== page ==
Emerging markets are notoriously volatile and the Russian market in particular has the habit of being either the best or worst performing market in the world. Hague says the secret to Firebird's success is to hold onto investments for a "very long time." Keeping an eye on the economic and political turning points that precede a rapid decay in fundamentals is essential, but Russia has yet to disappoint.
"Since 1998 we have not seen conditions that would justify [reducing our exposure to the CIS], but our working assumption is that, at least in the cases of Russia and Kazakhstan, economic growth that relies so heavily on the prices of hydrocarbons is not sustainable over the long term and that eventually there will be a crisis; we just know that it is very unlikely over the next 18 months," says Hague.
The question on the minds of Russia's investors right now is whether the economy has finally reached one of these turning points. The RTS has been bolstered by huge amounts of international liquidity and the extraordinarily high price of oil. But as Russian traders went back on January 9, the market sold off sharply on concerns of worsening conditions, falling from the record high of 1,922 set on the last day of trading in 2006 on December 29 to 1,755 by the time of writing on January 10.
Hague says Russia's prospects are mixed. The high oil prices have been an obvious fillip for the Russian economy coupled with the phenomena of "Putinism" - the overarching authority of the president that has brought political stability to a Russia wracked by a series of crises since the end of the Soviet Union in 1991.
"For the well being of Russian people Putinism is probably a bad thing. And for the efficiency of Russian companies and the overall valuation of the Russian stock market it is also bad - but try telling that to a Russian," says Hague alluding to Putin's sky-high popularity rating among a population grateful for the end to the chaotic Yeltsin years.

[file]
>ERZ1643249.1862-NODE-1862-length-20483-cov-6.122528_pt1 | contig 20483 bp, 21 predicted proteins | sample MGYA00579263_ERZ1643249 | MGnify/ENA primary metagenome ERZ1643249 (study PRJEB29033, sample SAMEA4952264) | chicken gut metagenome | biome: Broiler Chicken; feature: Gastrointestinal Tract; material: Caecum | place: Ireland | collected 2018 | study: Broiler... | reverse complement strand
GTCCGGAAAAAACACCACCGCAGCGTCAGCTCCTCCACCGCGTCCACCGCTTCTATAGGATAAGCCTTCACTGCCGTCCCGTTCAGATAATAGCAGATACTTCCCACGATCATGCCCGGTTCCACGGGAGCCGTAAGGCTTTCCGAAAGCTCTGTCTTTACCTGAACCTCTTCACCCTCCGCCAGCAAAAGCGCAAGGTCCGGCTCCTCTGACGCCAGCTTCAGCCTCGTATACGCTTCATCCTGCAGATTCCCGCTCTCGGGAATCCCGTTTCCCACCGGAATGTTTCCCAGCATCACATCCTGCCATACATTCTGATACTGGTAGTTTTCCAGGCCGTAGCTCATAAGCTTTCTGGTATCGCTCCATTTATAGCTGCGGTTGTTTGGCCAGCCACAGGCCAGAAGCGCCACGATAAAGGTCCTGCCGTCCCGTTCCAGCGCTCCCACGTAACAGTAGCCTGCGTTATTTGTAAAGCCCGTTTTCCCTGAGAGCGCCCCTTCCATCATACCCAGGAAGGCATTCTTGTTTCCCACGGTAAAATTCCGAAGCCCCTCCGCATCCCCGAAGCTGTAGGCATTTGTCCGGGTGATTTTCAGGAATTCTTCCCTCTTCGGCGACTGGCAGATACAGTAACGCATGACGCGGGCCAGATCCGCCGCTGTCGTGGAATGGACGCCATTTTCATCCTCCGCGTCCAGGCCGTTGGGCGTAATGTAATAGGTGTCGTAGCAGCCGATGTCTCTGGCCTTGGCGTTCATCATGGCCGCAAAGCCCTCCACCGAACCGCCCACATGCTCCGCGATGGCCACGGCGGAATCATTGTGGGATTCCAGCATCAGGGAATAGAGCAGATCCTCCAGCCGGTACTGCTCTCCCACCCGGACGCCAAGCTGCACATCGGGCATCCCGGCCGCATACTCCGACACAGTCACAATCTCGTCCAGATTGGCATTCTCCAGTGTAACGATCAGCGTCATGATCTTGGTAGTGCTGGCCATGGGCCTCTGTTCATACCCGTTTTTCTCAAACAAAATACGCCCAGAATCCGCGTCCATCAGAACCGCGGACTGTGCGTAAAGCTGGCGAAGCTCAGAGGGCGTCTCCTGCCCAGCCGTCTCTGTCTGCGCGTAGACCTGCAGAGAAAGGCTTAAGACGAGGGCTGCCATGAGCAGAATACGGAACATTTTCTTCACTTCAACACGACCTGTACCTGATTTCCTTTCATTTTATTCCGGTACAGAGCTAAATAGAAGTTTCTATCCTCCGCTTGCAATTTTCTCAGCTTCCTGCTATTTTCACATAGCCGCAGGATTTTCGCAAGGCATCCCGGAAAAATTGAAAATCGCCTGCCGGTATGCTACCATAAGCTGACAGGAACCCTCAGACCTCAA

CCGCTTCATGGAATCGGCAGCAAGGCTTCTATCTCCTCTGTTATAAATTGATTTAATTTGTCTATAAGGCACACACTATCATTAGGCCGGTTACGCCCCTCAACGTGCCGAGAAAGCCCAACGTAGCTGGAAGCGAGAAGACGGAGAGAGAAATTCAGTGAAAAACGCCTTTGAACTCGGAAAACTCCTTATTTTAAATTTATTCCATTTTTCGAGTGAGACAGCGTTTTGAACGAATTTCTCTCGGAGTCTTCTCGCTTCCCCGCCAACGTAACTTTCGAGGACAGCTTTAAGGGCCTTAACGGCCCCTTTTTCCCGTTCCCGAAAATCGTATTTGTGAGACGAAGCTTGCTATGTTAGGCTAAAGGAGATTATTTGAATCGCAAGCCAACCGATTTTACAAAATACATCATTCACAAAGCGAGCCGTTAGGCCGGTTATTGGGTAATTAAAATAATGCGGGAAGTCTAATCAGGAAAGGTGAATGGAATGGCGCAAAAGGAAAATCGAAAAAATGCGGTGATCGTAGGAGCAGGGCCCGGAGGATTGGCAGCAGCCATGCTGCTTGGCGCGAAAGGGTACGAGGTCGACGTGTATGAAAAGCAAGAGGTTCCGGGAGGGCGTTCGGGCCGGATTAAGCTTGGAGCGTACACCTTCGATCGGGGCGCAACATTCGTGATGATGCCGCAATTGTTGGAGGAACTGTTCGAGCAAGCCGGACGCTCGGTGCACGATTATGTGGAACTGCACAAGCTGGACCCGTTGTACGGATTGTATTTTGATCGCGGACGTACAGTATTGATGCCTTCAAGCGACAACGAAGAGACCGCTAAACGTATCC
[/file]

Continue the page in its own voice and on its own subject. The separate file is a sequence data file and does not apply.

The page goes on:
Hague argues that Russia has made a lot of progress in developing its economy, but the soaring stock prices are as much driven by external factors as internal progress.
"The compression in credit spreads and the impact of the fundamental growth lifted the whole country," says Hague. "No one remembers when overall volatility in financial markets has been this low. The result is that a lot of people went into emerging markets who were not there three years ago. And in Russia the effect was multiplied by the fact that stocks are the only instrument in Russia that can yield positive real yields."
After two years of about 100% gains, some funds are starting to switch out of the plain vanilla strategy of buying Russian blue chips simply because they are undervalued. The string of interest rate hikes in America last year took the wind out of the sails of commodity producer and caused a massive switch out of traditional blue-chip stocks and into companies with exposure to the domestic consumer story.
"The switch into retail stocks was dramatic and probably over done. The IPO prices were excessive and the first to be hit by the sell-off [in May 2006]. Russia is a big country and beyond the extraction industry there are lots of interesting businesses being run by entrepreneurial people, but it is tough being a Russian manager.
"There are some blue chips with good fundamental upside but the 20 biggest stocks are at fair value or even passed it. Firebird is going into a lot less liquid stocks as well as doing some private investment deals to get a non-correlated [to the index] return. If the monetary conditions remain supportive of stocks then the blue chips will continue to do well, but we are also looking at the consolidation story in things like paper and pulp. And in every region of Russia has at least one bank with local franchise that is growing like a house on fire. It is maybe the purest and deepest play on Russia's financial recovery."